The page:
USPS Moves on Consolidation Plans

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WASHINGTON -- The U.S. Postal Service is proceeding with a program that involves consolidating some mail processing operations throughout its network, according to Paul Vogel, USPS vice president, network operations management.

Vogel spoke yesterday at the quarterly Mailers' Technical Advisory Committee meeting.

The effort is part of the Evolutionary Network Development Program that Postmaster General John E. Potter discussed at the National Postal Forum last year. It covers security, facilities, processing systems and transportation.

Under the program, in effect for three years and formerly called Network Integration Alignment, the USPS has closed 50 facilities and annexes and consolidated distribution operations for First-Class Mail, Priority Mail and Periodicals in plants nationwide. The program also involves opening new post offices and facilities in growth areas, where demand for postal services is rising.

The USPS announced plans in October to consolidate 10 plants into nearby plants in these areas: Bridgeport, CT; Monmouth, NJ; Pasadena, CA; Waterbury, CT; Kinston, NC; Greensburg, PA; Mojave, CA; Boston; Marysville, CA; and Olympia, WA. Vogel said the areas "from a practical, logical and logistical point of view made perfect sense."

The agency has "a formal communication process in place where we are telling the politicians, local community leaders, the unions and [everyone else involved] that we are considering doing something," he said.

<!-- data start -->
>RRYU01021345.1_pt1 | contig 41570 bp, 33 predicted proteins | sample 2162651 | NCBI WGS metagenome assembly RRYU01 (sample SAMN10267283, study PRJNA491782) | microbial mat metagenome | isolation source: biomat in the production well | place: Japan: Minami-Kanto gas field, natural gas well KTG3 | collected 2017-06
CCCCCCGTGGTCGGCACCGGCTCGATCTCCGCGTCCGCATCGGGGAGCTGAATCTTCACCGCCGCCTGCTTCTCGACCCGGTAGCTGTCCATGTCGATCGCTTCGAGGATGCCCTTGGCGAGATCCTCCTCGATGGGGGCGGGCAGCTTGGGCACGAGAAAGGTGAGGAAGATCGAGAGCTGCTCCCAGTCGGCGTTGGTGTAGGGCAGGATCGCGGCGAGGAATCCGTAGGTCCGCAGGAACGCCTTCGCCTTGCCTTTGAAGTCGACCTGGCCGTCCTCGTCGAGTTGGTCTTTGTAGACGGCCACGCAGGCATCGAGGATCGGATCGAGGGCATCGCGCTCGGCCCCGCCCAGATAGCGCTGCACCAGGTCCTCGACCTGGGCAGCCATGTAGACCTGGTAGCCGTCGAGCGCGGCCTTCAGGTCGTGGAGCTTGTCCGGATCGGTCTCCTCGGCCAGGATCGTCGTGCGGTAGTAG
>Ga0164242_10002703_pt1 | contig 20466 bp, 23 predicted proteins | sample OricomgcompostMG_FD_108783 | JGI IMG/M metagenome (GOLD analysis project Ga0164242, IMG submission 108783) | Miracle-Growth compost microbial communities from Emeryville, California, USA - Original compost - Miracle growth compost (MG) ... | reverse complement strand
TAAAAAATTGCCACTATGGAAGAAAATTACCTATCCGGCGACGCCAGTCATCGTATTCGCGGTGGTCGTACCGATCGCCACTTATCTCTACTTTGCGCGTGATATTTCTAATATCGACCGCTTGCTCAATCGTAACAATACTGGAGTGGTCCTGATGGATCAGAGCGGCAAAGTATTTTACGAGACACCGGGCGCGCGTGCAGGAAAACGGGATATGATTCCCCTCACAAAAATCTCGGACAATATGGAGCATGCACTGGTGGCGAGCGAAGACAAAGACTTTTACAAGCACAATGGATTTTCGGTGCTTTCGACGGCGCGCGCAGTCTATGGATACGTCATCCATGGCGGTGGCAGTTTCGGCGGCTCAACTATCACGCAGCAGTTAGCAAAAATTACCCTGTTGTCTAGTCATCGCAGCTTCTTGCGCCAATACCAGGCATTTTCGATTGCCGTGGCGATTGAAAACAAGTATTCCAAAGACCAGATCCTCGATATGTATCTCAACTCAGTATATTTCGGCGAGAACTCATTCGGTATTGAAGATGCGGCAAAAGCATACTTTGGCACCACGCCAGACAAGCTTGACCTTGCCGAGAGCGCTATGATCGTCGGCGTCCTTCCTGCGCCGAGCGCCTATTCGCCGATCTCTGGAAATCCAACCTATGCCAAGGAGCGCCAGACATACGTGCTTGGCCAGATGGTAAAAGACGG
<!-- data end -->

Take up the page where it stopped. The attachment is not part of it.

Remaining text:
But Vogel added that no employees will lose their jobs from the consolidations, being reassigned instead.

Some audience members were concerned about being notified of the consolidations, because not knowing ahead of time how to address mailings could affect their delivery. Vogel said the USPS is devising a plan to notify mailers of such consolidations at the appropriate time.

Vogel also gave an overview of the postal service's Surface Visibility program. It tracks visibility points from container loading to the unloading of both USPS and postal customer trailers. Wireless scanners are used to capture data.

"You will know, through this system we are designing, where containers that you have designated and you can identify are in the system," he told MTAC representatives.

Vogel said 154 major plants will be activated for the program by the end of this month, "and roughly 85 percent of all [mail] volume are in these plants." The agency aims to have full visibility of all mail volume inbound to its processing and distribution center docks. He said the USPS will expand Surface Visibility in 2006 to another 100 sites.


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